Mrs. T. was a self-described, "powerful, Black, female." Mrs. T. grew up in Cabrini Green - one of the worst housing projects in Chicago. She had a stepfather; he molested her. She was sexually assaulted in an elevator. She got married; she had a child. And when her son was four years old, her husband was shot - dead. She went to work for a meat packing plant on the south side of the city. One day when she arrived at the plant, she found the doors locked: the company had been shut down, and the property was sold. Neither she nor any of the other employees had any warning.
For the first three days that it met, Mrs. T. was the instructor for the taxi class. Mrs. T. mispronounced many of the words that she used. And, from time to time, she spoke about herself and her life story rather than the course materials. But that was all right: Mrs. T. was responsible for teaching that component of the course that dealt with customer care, and diversity. She did a good job.
Mrs. T. had a smile every morning. She had a positive attitude - about herself, and the people whom she taught. Her voice was a Chicago voice; her story was a Chicago story. And when people spent eight hours a day in her classroom, barriers were broken down.
But Chicago has other voices too; and they're not all so warm and soulful.
Mr. N. walked into the taxi classroom on the fourth day, after Mrs. T. left. Mr. N. didn't describe himself in any way whatsoever, really. But a few of his personal details came out in his lecture - and in his manner too.
Mr. N. teaches the geography of the city. He's a White guy, about 69 years of age. He doesn't say the word, "place," he says, "joint." Mr. N. smiles rarely, and when he does it's usually because there is a problem of some kind. Mr. N. talks about the things that he has, and the places that he has been. Mr. N. seems to have done pretty well in life - in the manner in which most people understand doing well. Mr. N. still drives a cab from time to time; he owns cars and medallions. He comes across like an operator: he has connections; he's on the make.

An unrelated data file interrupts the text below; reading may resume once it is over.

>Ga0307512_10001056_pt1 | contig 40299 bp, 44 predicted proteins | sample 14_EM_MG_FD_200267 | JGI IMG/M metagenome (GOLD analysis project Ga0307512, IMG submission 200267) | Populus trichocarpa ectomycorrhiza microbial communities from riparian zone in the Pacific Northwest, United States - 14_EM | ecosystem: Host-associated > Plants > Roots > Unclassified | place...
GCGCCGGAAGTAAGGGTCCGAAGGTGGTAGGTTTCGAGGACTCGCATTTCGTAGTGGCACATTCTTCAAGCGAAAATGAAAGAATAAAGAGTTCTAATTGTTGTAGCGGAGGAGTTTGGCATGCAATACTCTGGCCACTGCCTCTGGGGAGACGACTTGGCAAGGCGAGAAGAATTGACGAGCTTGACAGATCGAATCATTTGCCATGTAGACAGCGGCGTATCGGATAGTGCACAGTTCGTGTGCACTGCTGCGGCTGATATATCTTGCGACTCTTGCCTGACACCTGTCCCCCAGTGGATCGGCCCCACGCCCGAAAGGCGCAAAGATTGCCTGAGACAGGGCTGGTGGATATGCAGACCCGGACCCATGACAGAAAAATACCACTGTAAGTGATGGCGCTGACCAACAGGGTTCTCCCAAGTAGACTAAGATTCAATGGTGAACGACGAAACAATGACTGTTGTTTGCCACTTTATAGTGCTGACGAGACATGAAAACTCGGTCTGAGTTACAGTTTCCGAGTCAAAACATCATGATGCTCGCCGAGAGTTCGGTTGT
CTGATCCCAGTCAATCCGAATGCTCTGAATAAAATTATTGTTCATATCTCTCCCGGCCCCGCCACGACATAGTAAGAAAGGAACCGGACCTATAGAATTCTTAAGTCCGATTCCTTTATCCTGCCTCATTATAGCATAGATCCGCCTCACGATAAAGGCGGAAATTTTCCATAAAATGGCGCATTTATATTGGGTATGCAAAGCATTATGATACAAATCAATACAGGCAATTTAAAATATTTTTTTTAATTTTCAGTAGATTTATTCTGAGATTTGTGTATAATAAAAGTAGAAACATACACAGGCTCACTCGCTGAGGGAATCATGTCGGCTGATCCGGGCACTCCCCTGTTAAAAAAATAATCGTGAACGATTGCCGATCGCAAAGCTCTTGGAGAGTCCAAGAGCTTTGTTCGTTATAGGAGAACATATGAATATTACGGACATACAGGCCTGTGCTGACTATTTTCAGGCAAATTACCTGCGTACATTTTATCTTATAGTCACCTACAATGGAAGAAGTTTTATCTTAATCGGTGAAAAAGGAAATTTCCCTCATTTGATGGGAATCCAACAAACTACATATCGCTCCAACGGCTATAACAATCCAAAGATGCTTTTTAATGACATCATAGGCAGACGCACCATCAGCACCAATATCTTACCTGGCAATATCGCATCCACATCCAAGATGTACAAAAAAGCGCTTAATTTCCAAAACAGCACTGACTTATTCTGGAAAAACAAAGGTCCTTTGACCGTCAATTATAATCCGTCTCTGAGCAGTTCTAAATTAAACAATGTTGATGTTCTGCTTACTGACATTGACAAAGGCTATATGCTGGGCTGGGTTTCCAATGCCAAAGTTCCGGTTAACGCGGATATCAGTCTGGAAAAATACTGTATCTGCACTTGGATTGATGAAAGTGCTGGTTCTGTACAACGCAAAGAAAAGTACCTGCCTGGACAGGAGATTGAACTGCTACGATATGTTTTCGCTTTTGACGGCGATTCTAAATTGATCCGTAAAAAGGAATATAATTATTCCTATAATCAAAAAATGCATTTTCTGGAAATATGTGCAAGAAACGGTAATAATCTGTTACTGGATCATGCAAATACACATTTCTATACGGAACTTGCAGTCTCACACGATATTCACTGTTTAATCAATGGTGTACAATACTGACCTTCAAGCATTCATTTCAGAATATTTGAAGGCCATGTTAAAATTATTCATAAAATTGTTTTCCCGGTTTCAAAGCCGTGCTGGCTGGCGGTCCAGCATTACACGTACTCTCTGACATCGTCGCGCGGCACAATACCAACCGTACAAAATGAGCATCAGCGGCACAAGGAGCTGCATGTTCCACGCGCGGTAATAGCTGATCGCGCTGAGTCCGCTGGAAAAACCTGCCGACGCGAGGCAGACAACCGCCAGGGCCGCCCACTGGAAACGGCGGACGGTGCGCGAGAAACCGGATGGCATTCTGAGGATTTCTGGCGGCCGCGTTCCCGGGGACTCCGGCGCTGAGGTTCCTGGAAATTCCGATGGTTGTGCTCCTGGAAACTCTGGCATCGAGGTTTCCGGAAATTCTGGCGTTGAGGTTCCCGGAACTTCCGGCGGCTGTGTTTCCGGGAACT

City Hall has things fixed now, so that new cabbies need to score 85% on their exams in order to obtain a license. The vast majority of the questions on the City's exam deal with geography. Students are required to learn the names and addresses of several hundred hotels, hospitals, offices, and other public buildings in addition to the preferred routes between them, and the streets themselves. Mr. N. is the key to the geography.
The best of the students in the course see Mr. N. as one more obstacle to be overcome; I'm trying to learn from their example. I'm learning, but the atmosphere in the room is charged: everything feels confrontational. More than 1/3 of the students in the room have at least a bachelor's degree, if not more formal education. They're dealing with three layers of government: federal, state, and municipal, almost daily. They need to worry about U.S. Immigration, licensing by the Illinois Secretary of State, and the City of Chicago, too. They want a way - a legal way - to make money. They're willing to assume risk: they seem to have a type of spiritedness that many native-born Americans now lack. And if one way is closed to them, they will make another.